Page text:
Washington Redskins owner Daniel Snyder is reportedly receiving assistance from District officials, congressional Republicans and the Trump administration in efforts to return the NFL American football franchise to a new stadium built on the site of former home, RFK Stadium.

The Redskins called RFK Stadium, located around two miles east of the US Capitol building, home from 1961 to 1996. The team moved to the 82,000-seat FedExField, five miles east of Washington D.C. in the state of Maryland, in 1997.

Former Redskins owner Jack Kent Cooke developed FedExField largely out of his own pocket, but Snyder is said to be keen to exit a lease that is currently due to expire in 2027 and develop a new 60,000-seat stadium on the site of the team’s former home.

The Washington Post newspaper said that nearly three years after plans were revealed for a new stadium, the team has been working in association with local and federal officials to add a stadium provision into a major spending bill that the Republican-controlled Congress is seeking to complete this month.

RFK Stadium (pictured) is located on federally-owned land along the Anacostia River. The Post notes that developing this land is politically fraught, with the city currently controlling the land only through 2038 under a National Park Service lease that states it must be used for “stadium purposes” or “recreational facilities, open space, or public outdoor recreation opportunities” only.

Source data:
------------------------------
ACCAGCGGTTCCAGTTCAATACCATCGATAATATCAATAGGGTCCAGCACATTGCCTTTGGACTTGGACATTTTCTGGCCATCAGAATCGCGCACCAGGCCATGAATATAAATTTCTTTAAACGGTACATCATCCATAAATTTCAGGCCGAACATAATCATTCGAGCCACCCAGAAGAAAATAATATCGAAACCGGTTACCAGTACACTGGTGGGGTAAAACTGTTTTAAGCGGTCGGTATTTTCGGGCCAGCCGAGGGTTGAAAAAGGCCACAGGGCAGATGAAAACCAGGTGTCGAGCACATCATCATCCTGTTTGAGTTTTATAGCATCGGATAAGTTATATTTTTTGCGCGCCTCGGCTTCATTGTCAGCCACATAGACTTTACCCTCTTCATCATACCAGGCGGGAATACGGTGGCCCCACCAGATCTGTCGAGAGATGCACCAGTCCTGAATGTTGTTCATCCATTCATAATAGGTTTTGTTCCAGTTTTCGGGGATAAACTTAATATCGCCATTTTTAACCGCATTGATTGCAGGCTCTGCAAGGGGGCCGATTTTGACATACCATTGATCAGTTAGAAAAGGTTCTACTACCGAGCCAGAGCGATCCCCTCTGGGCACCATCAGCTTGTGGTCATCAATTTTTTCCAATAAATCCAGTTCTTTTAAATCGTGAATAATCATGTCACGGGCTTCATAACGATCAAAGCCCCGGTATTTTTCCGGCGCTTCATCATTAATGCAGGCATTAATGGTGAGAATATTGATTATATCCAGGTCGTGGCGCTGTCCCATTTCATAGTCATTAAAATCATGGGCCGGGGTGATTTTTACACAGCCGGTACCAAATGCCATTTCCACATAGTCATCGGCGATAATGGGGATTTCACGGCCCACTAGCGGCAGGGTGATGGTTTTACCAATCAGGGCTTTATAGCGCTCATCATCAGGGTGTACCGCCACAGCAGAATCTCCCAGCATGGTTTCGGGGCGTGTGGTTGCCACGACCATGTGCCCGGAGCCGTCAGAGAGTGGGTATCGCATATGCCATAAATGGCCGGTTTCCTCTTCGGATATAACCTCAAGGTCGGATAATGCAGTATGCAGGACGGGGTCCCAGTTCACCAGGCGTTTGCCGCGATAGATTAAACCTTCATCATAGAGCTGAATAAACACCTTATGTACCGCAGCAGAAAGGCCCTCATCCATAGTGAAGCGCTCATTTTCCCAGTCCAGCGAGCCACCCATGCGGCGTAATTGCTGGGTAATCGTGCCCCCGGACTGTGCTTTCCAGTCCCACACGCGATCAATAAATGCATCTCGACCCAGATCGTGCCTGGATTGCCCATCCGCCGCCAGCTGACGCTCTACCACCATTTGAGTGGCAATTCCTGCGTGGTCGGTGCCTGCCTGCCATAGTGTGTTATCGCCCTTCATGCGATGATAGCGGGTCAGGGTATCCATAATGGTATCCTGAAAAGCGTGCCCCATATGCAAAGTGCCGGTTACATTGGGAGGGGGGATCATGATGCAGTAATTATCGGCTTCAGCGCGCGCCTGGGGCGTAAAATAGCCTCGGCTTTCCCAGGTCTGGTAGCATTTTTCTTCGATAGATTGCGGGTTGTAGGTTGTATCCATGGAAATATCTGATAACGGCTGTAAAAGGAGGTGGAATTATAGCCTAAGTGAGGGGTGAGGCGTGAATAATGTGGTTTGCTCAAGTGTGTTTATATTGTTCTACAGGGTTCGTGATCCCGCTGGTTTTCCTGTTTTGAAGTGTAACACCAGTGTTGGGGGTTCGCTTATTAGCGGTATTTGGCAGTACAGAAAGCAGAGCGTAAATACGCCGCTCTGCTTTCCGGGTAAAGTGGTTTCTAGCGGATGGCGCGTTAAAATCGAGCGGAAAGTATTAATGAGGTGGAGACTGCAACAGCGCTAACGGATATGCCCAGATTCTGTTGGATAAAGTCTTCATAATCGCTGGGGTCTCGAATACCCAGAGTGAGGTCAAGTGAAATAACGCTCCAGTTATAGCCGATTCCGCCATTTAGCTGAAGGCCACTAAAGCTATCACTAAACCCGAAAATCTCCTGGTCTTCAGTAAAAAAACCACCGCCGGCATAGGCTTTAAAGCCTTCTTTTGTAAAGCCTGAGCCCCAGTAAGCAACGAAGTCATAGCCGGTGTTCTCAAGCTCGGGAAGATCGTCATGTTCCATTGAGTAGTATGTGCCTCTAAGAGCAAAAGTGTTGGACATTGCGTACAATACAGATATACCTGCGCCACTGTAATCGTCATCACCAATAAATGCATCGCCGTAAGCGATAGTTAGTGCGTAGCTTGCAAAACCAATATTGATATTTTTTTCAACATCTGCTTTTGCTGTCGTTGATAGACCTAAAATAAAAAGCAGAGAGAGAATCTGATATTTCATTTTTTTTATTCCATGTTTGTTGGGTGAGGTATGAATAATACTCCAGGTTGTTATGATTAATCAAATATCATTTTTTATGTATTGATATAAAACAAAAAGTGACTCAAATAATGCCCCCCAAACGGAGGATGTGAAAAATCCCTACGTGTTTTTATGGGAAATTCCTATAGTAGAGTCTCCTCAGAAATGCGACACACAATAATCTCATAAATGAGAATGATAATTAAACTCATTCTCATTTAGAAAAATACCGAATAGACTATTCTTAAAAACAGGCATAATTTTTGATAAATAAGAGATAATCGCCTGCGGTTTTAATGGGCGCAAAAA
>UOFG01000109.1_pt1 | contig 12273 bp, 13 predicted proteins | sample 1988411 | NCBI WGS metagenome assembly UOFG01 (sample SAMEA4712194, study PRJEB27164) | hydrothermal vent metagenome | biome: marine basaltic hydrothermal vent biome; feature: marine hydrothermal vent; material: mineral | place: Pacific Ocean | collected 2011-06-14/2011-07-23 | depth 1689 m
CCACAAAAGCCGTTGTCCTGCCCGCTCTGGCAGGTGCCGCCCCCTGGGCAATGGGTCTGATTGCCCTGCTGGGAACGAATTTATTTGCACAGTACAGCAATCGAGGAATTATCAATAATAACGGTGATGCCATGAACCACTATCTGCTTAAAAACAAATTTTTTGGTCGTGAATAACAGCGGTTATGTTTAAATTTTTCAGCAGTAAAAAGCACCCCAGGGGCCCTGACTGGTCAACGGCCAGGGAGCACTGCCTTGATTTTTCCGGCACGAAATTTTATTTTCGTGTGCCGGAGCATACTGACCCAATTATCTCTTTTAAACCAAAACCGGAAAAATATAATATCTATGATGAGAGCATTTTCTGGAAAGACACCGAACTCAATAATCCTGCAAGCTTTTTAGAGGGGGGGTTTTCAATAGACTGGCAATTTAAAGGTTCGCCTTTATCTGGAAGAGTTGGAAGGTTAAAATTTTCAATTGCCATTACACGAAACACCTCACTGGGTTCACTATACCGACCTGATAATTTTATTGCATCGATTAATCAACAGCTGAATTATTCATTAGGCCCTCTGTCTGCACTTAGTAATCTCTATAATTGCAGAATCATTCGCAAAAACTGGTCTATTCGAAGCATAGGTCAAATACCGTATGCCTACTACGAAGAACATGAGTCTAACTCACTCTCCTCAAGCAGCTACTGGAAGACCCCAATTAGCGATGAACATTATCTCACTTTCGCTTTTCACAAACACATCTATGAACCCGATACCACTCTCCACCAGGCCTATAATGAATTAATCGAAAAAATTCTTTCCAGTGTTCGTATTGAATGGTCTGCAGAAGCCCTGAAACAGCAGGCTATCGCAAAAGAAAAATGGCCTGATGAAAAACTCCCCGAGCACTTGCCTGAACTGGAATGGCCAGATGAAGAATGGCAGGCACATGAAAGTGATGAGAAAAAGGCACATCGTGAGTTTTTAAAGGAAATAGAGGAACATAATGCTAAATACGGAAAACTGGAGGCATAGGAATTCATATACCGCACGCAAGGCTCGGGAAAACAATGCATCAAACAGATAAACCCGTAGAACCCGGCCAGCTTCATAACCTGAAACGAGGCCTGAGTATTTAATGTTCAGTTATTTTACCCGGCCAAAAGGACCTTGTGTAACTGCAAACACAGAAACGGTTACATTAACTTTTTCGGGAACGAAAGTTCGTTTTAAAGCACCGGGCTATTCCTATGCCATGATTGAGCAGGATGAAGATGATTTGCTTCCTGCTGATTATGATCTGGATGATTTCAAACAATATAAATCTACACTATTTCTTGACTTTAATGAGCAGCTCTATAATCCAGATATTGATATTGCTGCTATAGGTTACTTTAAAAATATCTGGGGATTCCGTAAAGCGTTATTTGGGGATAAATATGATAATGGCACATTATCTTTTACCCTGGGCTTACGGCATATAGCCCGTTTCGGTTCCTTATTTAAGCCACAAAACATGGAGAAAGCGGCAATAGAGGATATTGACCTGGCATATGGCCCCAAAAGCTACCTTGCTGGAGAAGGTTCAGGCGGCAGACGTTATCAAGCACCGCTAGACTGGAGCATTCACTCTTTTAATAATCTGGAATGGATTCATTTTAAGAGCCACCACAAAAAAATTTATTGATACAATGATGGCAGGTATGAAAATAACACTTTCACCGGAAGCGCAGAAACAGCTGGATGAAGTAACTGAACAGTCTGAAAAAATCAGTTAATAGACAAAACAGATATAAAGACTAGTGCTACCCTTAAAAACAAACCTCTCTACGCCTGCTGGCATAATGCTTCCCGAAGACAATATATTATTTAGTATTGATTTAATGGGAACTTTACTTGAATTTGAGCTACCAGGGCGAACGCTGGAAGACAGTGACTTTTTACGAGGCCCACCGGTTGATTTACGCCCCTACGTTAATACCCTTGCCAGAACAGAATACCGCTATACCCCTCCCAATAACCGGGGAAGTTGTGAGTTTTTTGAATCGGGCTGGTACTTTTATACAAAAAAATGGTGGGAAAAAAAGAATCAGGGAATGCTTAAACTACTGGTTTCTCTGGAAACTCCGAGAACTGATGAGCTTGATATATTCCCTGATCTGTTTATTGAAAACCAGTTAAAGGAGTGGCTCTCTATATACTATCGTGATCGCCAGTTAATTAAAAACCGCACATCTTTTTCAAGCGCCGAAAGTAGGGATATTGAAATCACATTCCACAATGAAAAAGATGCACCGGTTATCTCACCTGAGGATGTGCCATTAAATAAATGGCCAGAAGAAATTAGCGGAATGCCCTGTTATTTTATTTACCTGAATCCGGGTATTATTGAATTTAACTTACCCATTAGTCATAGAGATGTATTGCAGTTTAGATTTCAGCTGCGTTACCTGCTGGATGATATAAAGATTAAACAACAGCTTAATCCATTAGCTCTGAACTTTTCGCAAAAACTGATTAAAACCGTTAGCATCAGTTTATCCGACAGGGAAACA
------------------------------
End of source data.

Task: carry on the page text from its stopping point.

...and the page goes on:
This would deny commercial development, but according to one congressional official and a D.C. official, the language under consideration in the bill would extend the existing lease for 99 years and remove the recreation-only language.

The Post said that by including the stadium provision in the wider spending bill, the team and local officials could avoid public debate over whether other uses for the land would be more suitable for D.C. residents.

The newspaper also notes that the provision’s passage would not guarantee that a new stadium would be built at the site, only that it could give impetus to the plan before officials in Maryland or Virginia have chance to launch a move for a potential new Redskins home.

Image: Ben Schumin